There Are No Teeny Tasting Portions At Bangkok's World Gourmet Festival
Food festivals are serious affairs in Thailand
In the U.S., “food festival” has become a really nice way of saying “feeding convention.” More often than not, they're big events crowded with throngs of people toddling from booth to booth in hopes of scoring enough tiny portions of food to constitute a full meal. In Thailand, food festivals are much more elegant affairs. Case in point: The Four Seasons World Gourmet Festival, which just concluded its 14th year at the Four Seasons in Bangkok.
The WGF invites star chefs from around the globe to partake in a weeklong celebration of food that consists of full multi-course meals instead of thousands of sub-standard sampler portions. It's a much more civilized approach than what we're used to in the U.S. and, dare I say, a more enjoyable way to feast at a fest. The roster featured eight chefs from seven countries and there were enough Michelin stars involved to make a Thai Cassiopeia. The best part is that the WGF raises an enormous amount of money for the Save A Child's Life Foundation in connection with the AIDS Project. We're talking baht in the millions here.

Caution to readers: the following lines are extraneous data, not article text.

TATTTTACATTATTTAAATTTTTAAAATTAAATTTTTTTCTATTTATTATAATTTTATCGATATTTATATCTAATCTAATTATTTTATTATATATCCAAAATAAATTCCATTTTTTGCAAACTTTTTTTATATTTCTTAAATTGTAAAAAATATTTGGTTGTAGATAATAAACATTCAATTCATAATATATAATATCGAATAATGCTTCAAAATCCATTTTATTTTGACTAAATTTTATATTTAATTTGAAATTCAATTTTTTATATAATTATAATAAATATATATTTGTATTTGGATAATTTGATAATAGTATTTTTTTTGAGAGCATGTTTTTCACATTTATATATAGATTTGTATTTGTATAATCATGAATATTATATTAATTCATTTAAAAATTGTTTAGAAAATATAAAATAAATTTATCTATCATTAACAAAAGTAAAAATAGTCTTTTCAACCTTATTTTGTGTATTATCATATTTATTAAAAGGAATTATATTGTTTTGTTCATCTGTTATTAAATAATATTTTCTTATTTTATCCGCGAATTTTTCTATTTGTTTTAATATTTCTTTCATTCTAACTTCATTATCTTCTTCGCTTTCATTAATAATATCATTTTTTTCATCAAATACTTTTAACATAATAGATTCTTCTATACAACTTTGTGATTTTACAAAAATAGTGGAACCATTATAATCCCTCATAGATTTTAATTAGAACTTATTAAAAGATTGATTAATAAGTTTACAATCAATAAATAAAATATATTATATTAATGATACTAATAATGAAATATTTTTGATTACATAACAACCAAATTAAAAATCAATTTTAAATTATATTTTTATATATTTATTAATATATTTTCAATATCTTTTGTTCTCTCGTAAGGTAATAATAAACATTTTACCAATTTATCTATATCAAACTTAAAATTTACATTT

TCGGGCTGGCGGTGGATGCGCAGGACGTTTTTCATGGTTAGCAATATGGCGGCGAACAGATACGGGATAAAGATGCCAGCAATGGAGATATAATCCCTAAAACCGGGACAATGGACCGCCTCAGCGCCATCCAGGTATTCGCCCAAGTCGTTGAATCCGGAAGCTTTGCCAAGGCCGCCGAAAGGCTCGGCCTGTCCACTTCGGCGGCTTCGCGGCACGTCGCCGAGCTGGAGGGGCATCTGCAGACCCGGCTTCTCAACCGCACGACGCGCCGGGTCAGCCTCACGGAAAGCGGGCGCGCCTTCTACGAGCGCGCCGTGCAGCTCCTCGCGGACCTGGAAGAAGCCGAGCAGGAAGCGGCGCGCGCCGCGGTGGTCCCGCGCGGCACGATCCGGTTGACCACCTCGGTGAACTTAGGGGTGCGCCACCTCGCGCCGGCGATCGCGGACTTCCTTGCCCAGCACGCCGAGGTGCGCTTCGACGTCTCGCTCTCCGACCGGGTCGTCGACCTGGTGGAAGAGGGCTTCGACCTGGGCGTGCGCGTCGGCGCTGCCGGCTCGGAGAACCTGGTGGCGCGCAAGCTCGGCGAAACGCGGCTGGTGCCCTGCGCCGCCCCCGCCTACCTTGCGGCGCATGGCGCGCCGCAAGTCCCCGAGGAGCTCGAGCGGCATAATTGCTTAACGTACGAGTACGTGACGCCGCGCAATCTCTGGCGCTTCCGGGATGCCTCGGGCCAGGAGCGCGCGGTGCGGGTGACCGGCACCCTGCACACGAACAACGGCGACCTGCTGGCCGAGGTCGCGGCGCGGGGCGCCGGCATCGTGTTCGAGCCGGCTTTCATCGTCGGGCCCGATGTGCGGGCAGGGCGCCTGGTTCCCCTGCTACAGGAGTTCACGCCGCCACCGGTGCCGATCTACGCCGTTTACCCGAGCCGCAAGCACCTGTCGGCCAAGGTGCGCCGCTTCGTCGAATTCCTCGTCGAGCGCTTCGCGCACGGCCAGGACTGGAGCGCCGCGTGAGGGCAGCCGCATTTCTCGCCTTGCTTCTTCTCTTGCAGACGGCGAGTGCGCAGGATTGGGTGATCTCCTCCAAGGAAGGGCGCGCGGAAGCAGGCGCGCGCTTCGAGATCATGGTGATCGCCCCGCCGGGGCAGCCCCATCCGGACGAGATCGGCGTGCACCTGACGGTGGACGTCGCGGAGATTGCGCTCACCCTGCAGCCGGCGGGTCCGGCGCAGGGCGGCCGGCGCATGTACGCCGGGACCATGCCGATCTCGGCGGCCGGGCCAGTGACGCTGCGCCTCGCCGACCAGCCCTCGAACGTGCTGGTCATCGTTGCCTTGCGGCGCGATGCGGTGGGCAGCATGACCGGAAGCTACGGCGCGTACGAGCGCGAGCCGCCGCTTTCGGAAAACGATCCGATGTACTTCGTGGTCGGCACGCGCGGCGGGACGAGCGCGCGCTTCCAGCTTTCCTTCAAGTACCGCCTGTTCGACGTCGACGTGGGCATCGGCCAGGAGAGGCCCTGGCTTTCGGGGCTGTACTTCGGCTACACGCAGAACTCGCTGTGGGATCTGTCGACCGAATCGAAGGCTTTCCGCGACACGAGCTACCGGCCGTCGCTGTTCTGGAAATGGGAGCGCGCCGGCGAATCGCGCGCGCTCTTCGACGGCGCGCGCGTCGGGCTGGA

The festival kicked off with a champagne celebration and three different dinners, but the most interesting event of the night was Belgian chef Roger van Damme's all-dessert dinner. Like a 12-year-old's birthday wish, dinner consisted of five courses of sweet after sweet after sweet. As Belgium's master of modern pastry, it made perfect sense to have the meal start with a fizzy gin sorbet, followed by a geometric presentation of van Damme's signature dessert: a melange of textures and tastes including soft cubes of dulce de leche crème and various kinds of citrus. The next three courses continued along the intersection of beautiful presentation and innovative flavor pairings. Chocolate and caramel matched with bananas and passionfruit; white chocolate mousse mixed with raspberries and yogurt; and finally, a decadent Belgian chocolate mousse that should have come by the gallon. While five courses of dessert may be too many for normal people, it seemed to work just fine for the WGF attendees.
Throughout the rest of the week, more meals made marks. Italian chef Vito Mollica and Miguel Laffan from Portugal and Barcelona's Paco Pérez took over the kitchen at biscotti on various nights while French rising stars Jérôme Bonnet and David Rathgeber along with Swiss chef Markus Arnold served at Madison Steakhouse. Tokyo fish expert Hirohisa Koyama offered up his Japanese style at the hotel's Shintaro restaurant. The fun wasn't limited to Bangkok, though. Select chefs traveled to both the Four Seasons' Chiang Mai and Koh Samui properties to serve satellite copies of the dinners they served at home base.
Unless you were in Thailand this month, chances are you missed Bonnet's wonderful avocado carpaccio with rare Obsiblue shrimp or Miguel Laffan's updated Portuguese classics like cod “à bràs,” but don't despair: the 15th World Gourmet Festival is only 12 months away and it's sure to be the best one yet.
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